3 tablespoons honey mustard

1 teaspoon Worcestershire sauce

¼ teaspoon garlic powder

1/8 teaspoon cayenne pepper

4 cups plain popped popcorn

 

Directions

  1. Preheat oven to 300 degrees. Line a 13x9x2 inch pan with foil, extending the foil over edges of pan. In the prepared pan toss together crispy cereal, wheat biscuits, almonds, and peanuts; set aside.
  2. In a small saucepan heat butter over medium heat until melted. Remove from heat.   Stir in mustard, Worcestershire sauce, garlic powder, and cayenne pepper. Drizzle mustard mixture over cereal mixture; toss gently to coat.
  3. Bake for 20 minutes, stirring gently after 10 minutes. Stir in popcorn. Using the edges of the foil, lift popcorn mixture out of pan; cool. Store in an airtight container at room temperature for up to 3 days. Makes 15 (1/2 cup) servings.

Nutrition Facts Per Serving: 113 calories, 8 g total fat (2 g sat fat), 4 mg cholesterol, 87 mg sodium, 9 g carb (2 g fiber, 1 g sugar), 3 g pro.

 

Sweet Party Mix

Makes:   36 servings

Serving size: 1/3 cup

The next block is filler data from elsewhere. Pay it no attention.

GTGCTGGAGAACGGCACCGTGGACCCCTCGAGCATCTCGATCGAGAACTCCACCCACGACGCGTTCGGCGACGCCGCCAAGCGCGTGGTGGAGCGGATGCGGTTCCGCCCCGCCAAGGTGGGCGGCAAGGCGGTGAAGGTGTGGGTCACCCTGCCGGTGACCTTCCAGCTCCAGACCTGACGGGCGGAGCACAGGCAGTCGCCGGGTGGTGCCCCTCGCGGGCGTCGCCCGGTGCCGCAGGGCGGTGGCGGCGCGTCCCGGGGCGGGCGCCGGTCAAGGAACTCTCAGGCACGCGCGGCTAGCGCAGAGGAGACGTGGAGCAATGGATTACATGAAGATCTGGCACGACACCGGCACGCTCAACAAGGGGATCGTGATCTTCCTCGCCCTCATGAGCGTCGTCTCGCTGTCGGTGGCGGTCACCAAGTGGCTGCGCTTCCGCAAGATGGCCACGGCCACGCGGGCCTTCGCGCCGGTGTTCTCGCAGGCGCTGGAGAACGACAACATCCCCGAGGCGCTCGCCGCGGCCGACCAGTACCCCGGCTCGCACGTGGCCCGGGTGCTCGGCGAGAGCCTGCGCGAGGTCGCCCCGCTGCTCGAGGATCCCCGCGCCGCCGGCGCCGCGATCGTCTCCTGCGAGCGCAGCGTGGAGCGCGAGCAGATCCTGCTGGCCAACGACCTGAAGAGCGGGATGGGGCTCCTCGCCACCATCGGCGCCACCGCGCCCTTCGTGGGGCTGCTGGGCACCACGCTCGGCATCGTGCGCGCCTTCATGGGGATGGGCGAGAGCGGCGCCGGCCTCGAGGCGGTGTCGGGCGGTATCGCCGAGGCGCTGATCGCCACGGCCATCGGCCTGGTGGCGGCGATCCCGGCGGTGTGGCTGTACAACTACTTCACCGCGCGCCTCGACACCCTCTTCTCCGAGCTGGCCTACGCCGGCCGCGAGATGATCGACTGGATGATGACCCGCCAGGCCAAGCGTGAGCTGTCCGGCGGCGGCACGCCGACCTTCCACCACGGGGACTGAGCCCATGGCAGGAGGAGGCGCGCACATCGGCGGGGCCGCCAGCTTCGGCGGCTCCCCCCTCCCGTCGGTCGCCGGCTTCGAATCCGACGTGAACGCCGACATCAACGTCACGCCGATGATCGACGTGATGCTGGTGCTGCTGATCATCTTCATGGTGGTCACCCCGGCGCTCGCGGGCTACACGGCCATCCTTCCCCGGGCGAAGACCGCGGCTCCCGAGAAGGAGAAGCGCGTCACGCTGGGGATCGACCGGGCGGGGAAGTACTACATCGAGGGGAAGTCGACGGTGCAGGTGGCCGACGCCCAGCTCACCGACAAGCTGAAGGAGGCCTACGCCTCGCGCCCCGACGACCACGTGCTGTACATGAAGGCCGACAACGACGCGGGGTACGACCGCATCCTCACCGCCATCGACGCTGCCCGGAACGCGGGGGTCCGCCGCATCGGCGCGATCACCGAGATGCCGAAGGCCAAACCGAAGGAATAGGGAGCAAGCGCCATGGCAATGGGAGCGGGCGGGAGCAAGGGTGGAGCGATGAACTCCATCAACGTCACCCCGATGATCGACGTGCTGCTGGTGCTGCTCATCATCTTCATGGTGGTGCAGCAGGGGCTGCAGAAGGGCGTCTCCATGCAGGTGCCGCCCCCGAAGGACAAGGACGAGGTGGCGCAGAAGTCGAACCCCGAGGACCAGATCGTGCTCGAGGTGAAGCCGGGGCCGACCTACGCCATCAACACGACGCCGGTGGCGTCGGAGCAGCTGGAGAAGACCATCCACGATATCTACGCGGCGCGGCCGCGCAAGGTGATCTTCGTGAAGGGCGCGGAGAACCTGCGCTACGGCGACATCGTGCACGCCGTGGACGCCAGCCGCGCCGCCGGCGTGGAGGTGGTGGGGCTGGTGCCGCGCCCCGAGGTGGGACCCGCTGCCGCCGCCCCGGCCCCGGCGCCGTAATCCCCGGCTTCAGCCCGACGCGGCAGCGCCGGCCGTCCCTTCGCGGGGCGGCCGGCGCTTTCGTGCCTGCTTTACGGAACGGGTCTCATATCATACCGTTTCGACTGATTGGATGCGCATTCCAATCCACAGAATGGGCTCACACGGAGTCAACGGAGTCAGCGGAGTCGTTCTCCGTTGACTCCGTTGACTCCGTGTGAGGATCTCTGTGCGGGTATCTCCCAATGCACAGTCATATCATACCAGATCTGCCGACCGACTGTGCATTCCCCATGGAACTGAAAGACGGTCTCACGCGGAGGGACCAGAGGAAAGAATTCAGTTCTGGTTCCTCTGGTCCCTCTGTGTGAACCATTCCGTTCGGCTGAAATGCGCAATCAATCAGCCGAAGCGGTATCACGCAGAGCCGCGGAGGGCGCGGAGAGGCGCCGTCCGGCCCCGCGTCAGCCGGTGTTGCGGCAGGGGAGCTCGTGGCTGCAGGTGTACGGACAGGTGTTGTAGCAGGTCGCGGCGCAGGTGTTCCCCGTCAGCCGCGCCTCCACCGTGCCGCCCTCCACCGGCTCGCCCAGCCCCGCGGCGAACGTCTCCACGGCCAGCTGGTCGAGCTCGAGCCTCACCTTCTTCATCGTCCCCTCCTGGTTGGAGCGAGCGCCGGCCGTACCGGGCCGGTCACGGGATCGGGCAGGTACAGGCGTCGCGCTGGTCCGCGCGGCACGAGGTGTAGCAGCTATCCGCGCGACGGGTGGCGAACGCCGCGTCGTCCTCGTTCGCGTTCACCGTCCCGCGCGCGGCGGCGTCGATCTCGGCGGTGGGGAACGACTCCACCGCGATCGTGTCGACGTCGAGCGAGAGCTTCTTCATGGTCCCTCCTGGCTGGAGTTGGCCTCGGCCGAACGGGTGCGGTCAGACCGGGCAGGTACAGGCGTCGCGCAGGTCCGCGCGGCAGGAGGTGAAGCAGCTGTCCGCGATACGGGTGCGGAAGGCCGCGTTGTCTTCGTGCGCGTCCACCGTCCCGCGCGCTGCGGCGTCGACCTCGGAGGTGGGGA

Ingredients

Nonstick cooking spray

4 cups bite-size corn square cereal

3 cups bite-size rice square cereal

2 cups pretzel knots

2/3 cup sliced almonds

½ cup packed brown sugar

¼ cup butter

2 tablespoons light-colored corn syrup

1/8 teaspoon baking soda

¾ cup dried cranberries, blueberries, or cherries

 

Directions

  1. Lightly coat a large piece of foil with cooking spray; set aside. In a large roasting pan toss together corn cereal, rice cereal, pretzels, and almonds; set aside.
  2. In a medium saucepan combine brown sugar, butter, and corn syrup. Cook and stir over medium heat until mixture just begins to bubble. Continue cooking at a moderate, steady rate, without stirring, for 5 minutes more. Remove saucepan from heat; stir in baking soda. Pour over cereal mixture; stir gently to coat.
  3. Bake in a 300 degree oven for 15 minutes; stir cereal mixture and bake 5 minutes more. Remove from oven; stir in dried fruit. Spread on prepared foil to cool. Store in an airtight container. Makes 36 (1/3-cup) servings.

Nutrition Facts Per Serving: 31 calories, 50 mg sodium, 6 g carb (1g fiber), 1 g pro, estimated 3 g total fat.

Source: diabeticlivingonline.com